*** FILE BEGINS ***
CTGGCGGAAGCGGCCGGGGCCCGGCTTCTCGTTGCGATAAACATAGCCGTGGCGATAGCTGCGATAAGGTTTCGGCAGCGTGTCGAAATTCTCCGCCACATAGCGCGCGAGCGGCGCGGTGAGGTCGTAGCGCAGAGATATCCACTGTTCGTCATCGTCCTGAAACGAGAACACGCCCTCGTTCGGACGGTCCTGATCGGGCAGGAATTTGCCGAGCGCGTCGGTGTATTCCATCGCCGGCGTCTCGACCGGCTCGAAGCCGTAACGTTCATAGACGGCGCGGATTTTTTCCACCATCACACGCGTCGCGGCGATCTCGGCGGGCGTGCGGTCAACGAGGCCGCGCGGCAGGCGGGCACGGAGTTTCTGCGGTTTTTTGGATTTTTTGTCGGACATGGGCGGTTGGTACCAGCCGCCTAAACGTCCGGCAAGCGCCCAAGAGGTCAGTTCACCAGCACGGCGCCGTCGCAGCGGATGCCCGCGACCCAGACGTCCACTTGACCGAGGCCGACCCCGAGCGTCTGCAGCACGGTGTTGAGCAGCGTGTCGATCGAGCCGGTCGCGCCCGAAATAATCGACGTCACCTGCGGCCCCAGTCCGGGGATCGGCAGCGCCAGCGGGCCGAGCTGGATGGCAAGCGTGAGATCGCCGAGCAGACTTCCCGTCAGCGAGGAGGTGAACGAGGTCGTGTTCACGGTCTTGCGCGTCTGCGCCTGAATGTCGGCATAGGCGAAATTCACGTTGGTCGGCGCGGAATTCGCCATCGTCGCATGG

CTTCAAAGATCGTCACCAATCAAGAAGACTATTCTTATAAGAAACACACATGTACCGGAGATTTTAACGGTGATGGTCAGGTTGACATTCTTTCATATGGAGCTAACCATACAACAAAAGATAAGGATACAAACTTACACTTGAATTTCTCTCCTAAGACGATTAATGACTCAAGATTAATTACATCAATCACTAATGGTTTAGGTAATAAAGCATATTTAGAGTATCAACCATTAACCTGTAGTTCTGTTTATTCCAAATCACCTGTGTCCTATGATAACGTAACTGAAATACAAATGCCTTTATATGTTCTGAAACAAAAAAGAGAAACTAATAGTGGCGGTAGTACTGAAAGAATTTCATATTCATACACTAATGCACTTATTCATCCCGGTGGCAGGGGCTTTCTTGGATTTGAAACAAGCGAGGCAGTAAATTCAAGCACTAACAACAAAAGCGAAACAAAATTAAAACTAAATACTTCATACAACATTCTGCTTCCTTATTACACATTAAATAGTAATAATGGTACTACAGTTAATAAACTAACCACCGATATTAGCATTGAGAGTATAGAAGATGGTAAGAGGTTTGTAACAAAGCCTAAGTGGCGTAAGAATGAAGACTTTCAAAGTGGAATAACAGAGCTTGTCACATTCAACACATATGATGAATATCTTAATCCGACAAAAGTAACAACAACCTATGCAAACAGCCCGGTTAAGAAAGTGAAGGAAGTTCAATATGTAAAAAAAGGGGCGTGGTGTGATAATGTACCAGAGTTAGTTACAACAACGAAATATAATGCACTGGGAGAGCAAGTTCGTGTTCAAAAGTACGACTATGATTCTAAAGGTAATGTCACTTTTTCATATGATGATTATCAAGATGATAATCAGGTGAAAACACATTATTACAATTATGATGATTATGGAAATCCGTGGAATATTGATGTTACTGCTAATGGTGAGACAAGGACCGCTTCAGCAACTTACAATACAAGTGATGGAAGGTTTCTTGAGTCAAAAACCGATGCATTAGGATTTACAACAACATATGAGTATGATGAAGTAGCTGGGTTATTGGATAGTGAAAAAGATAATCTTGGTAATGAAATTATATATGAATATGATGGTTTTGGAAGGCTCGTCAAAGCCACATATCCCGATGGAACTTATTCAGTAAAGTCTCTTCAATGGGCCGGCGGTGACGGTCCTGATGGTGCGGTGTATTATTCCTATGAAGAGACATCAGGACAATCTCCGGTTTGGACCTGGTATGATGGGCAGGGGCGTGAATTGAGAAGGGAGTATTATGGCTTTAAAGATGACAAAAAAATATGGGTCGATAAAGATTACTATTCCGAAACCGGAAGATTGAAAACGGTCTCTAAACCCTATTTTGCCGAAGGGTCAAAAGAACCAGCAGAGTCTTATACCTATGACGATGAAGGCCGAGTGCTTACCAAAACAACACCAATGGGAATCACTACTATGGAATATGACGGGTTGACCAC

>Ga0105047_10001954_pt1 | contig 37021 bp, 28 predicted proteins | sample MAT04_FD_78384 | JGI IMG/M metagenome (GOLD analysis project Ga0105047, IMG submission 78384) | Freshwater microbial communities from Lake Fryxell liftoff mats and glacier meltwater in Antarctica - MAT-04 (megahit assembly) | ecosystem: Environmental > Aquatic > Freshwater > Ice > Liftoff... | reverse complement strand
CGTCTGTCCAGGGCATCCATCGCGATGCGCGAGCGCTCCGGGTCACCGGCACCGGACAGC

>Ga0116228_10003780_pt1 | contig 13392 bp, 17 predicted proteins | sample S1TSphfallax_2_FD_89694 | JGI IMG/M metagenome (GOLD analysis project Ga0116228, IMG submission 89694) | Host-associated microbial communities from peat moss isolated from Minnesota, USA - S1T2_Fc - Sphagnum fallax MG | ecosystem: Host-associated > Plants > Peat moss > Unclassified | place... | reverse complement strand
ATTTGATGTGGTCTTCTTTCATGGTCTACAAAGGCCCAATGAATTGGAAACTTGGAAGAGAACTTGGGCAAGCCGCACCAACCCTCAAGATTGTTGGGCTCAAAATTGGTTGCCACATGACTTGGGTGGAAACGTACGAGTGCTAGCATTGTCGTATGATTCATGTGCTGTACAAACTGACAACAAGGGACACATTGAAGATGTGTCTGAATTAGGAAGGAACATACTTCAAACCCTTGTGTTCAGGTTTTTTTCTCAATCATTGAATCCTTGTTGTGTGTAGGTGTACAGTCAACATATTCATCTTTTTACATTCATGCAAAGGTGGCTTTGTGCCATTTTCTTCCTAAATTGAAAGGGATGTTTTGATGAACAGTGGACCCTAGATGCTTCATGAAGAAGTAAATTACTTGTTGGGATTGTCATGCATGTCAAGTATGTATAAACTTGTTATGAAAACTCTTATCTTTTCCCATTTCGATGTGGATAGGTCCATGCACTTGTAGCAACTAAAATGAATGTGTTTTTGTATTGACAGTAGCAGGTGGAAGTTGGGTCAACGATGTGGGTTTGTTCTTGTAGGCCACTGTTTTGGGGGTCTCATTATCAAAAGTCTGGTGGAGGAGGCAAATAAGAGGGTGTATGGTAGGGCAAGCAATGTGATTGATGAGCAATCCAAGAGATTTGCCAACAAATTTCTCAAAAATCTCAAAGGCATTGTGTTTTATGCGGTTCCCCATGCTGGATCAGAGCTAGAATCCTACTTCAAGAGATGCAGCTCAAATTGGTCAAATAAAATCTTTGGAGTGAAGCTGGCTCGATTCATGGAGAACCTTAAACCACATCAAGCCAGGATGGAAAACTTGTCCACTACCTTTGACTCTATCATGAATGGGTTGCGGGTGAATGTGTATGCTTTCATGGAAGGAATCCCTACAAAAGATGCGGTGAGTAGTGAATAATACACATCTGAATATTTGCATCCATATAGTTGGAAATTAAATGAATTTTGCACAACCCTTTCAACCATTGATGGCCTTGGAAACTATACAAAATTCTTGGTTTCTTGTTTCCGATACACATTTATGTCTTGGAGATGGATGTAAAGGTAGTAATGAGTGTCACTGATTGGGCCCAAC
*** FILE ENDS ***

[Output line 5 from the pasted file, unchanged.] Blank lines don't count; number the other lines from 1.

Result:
>Ga0116228_10003780_pt1 | contig 13392 bp, 17 predicted proteins | sample S1TSphfallax_2_FD_89694 | JGI IMG/M metagenome (GOLD analysis project Ga0116228, IMG submission 89694) | Host-associated microbial communities from peat moss isolated from Minnesota, USA - S1T2_Fc - Sphagnum fallax MG | ecosystem: Host-associated > Plants > Peat moss > Unclassified | place... | reverse complement strand